The Guardian: Regulate, break up, open up: how to fix Facebook in 2022. “This year the public saw an alarming side of Facebook, after a huge leak of internal documents revealed the extent of vaccine misinformation and extremism on the platform, a two-tier system of who gets to break the rules and the toxic effects of Instagram for teens. Digital rights activists around the world have warned about these issues for years, but with the company facing mounting pressure, next year could provide an unprecedented opportunity for action.”

Tech Xplore: Sharing on Facebook seems harmless, but leaked documents show how it may help spread misinformation. “A video of House Speaker Nancy Pelosi seeming to slur her speech at an event tore through the internet, gaining steam on Facebook. Share after share, it spread to the point of going viral. The altered video from May 2019 was a slowed-down version of the actual speech the California Democrat gave but was being promoted as real. Even though Facebook acknowledged the video was fake, the company allowed it to stay on the platform, where it continued to be reshared. That exponential resharing was like rocket fuel to the manipulated video.”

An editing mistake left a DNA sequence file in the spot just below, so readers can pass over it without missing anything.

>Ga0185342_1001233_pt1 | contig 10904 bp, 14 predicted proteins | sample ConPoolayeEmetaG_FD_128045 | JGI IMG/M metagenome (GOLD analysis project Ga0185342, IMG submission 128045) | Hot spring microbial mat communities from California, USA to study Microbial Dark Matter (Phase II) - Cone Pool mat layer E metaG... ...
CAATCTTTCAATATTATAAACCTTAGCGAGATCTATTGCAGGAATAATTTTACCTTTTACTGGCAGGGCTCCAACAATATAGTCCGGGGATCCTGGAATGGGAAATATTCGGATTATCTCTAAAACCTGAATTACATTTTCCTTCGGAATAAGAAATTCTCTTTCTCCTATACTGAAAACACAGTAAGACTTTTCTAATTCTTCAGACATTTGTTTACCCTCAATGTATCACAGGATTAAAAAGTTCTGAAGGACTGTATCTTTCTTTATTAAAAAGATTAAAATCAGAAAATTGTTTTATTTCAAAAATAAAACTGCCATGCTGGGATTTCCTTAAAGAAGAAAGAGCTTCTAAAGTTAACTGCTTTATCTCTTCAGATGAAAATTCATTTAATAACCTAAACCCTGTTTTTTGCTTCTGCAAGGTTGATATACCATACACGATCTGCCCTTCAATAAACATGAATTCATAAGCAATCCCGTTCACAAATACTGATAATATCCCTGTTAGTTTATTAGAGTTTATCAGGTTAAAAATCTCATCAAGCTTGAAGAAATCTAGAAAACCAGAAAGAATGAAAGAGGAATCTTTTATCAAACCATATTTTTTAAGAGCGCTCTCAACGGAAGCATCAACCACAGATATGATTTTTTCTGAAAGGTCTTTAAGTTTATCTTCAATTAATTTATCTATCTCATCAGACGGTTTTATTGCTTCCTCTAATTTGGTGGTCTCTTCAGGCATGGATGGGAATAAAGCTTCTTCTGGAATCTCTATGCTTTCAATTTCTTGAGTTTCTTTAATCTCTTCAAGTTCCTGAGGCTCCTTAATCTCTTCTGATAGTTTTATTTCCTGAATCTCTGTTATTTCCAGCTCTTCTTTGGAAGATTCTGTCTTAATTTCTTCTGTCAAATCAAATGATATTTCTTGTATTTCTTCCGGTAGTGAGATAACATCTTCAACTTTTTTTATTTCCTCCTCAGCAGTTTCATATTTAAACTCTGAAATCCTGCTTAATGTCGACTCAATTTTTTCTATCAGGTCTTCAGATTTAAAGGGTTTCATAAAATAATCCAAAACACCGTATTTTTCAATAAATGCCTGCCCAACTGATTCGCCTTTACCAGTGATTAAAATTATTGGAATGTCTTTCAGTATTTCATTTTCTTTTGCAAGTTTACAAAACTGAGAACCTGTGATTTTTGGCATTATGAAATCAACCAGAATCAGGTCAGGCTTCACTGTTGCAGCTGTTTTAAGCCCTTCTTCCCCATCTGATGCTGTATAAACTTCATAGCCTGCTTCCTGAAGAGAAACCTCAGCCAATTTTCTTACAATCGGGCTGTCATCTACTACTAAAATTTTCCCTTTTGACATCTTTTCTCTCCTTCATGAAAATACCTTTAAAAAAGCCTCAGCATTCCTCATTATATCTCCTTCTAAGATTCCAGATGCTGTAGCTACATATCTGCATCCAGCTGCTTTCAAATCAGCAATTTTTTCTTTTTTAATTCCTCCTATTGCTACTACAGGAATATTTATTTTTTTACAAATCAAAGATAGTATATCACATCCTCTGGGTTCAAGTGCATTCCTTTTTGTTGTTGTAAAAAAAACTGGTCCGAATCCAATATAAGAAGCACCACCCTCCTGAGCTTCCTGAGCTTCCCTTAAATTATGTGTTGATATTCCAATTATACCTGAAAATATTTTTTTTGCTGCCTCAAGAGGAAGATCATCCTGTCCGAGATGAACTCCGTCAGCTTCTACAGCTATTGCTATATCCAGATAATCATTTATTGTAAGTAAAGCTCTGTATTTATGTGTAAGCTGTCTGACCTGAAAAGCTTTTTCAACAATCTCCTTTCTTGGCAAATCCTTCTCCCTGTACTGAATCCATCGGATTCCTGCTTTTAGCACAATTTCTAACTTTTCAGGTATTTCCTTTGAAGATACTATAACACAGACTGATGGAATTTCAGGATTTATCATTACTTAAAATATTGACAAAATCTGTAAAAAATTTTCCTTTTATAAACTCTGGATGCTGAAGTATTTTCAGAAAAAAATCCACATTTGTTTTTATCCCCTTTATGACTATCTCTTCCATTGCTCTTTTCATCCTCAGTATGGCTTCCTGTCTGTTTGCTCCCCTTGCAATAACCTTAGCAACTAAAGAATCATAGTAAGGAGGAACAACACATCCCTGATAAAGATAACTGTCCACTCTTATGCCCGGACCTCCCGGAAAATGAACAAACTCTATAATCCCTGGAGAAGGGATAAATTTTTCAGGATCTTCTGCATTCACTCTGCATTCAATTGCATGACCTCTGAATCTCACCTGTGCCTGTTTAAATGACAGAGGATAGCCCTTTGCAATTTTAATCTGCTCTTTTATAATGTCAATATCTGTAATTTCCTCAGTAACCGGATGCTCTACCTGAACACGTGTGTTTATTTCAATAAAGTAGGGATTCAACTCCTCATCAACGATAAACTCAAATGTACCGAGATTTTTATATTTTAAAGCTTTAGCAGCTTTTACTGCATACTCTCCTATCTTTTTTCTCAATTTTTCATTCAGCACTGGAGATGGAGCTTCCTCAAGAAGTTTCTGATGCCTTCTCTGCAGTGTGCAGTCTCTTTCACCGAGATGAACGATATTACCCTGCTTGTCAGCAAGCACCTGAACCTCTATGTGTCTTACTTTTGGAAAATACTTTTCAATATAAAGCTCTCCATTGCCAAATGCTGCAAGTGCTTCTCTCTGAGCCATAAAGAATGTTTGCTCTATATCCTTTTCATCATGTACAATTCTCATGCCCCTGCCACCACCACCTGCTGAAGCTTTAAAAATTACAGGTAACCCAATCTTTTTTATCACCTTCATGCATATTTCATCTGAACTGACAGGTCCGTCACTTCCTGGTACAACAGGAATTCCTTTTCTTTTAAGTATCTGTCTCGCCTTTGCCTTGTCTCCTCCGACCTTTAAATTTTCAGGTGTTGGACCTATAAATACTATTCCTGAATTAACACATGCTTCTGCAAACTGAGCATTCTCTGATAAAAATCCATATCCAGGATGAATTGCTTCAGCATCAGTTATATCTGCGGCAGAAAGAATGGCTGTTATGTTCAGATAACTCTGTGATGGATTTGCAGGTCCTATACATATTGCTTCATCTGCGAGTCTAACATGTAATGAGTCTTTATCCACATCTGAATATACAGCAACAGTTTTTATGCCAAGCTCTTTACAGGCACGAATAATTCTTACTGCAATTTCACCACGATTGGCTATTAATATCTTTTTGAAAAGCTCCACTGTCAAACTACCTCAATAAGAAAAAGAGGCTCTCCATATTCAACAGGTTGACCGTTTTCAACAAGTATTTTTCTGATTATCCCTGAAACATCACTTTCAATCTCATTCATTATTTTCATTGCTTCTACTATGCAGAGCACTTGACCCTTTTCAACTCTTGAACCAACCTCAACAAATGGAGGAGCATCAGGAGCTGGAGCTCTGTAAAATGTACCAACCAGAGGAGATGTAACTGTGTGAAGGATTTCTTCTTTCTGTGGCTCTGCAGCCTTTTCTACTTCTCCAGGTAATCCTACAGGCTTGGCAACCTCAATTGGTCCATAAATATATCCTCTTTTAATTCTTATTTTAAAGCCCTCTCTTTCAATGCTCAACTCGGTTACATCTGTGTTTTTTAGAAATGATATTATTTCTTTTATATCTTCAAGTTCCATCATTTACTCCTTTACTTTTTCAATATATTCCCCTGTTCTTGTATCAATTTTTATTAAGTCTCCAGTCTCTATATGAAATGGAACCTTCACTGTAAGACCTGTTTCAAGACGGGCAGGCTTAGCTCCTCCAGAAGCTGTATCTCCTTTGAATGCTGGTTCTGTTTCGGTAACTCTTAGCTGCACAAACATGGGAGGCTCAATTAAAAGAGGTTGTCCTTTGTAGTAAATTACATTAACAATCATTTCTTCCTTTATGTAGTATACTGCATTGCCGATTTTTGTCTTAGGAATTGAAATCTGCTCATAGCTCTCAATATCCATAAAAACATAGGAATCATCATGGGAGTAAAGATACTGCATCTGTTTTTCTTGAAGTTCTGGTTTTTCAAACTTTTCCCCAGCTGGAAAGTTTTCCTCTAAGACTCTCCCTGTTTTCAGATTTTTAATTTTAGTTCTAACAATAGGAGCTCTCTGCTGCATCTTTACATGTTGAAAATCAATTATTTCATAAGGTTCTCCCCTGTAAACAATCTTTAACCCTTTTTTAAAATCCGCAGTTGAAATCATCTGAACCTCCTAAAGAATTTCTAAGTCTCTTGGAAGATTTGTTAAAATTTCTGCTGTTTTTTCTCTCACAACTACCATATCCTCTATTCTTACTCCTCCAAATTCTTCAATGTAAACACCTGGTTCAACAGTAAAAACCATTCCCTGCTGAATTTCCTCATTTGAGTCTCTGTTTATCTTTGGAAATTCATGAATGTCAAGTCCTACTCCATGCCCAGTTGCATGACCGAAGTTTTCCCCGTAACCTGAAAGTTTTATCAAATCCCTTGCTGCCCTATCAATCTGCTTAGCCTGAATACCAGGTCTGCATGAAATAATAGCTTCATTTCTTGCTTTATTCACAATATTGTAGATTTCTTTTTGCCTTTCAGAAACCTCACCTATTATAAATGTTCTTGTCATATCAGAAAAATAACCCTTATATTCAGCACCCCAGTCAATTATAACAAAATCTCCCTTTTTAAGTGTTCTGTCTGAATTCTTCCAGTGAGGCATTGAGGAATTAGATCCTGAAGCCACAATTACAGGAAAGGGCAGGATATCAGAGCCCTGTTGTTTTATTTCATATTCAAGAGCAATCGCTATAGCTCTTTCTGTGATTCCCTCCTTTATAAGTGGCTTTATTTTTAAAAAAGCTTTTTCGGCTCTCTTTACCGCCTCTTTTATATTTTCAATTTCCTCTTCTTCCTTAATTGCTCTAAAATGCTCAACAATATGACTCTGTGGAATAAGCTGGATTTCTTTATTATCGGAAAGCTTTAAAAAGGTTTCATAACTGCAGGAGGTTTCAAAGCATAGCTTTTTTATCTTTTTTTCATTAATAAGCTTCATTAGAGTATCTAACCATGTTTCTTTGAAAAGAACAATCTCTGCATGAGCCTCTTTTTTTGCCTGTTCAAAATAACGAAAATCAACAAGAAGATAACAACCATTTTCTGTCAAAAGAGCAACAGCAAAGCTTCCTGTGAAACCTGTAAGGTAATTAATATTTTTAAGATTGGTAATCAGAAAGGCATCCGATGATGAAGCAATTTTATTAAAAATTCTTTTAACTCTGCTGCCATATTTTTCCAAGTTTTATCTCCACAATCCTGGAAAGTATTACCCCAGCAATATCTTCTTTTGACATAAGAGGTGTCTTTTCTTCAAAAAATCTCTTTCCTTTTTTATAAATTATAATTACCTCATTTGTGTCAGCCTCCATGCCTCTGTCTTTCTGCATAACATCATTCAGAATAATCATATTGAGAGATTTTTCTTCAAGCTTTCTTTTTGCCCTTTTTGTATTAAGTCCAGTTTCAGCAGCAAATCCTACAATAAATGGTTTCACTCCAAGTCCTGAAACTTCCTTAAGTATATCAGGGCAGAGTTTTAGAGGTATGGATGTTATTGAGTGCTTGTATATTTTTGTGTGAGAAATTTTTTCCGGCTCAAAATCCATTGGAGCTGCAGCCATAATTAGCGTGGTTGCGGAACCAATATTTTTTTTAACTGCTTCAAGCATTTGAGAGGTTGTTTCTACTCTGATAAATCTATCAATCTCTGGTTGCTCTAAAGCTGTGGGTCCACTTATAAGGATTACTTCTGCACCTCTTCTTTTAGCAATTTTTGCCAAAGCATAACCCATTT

Radio Prague International: Most-shared Czech news report on Facebook in 2021? Covid-19 disinformation. “The most-shared Facebook posts in the Czech Republic this year stemming from news sites, as you might well imagine, concerned the coronavirus pandemic. According to an analysis of nearly 500,000 reports, the top post, shared 41,000 times, was a bogus report by, a known spreader of pro-Russian propaganda and disinformation.”

Do you like ResearchBuzz? Does it help you out? Please consider supporting it on Patreon. Not interested in commitment? Perhaps you’d buy me an iced tea. I love your comments, I love your site suggestions, and I love you. Feel free to comment on the blog, or @ResearchBuzz on Twitter. Thanks!

Categories: morningbuzz

Tagged as: ,

Leave a Reply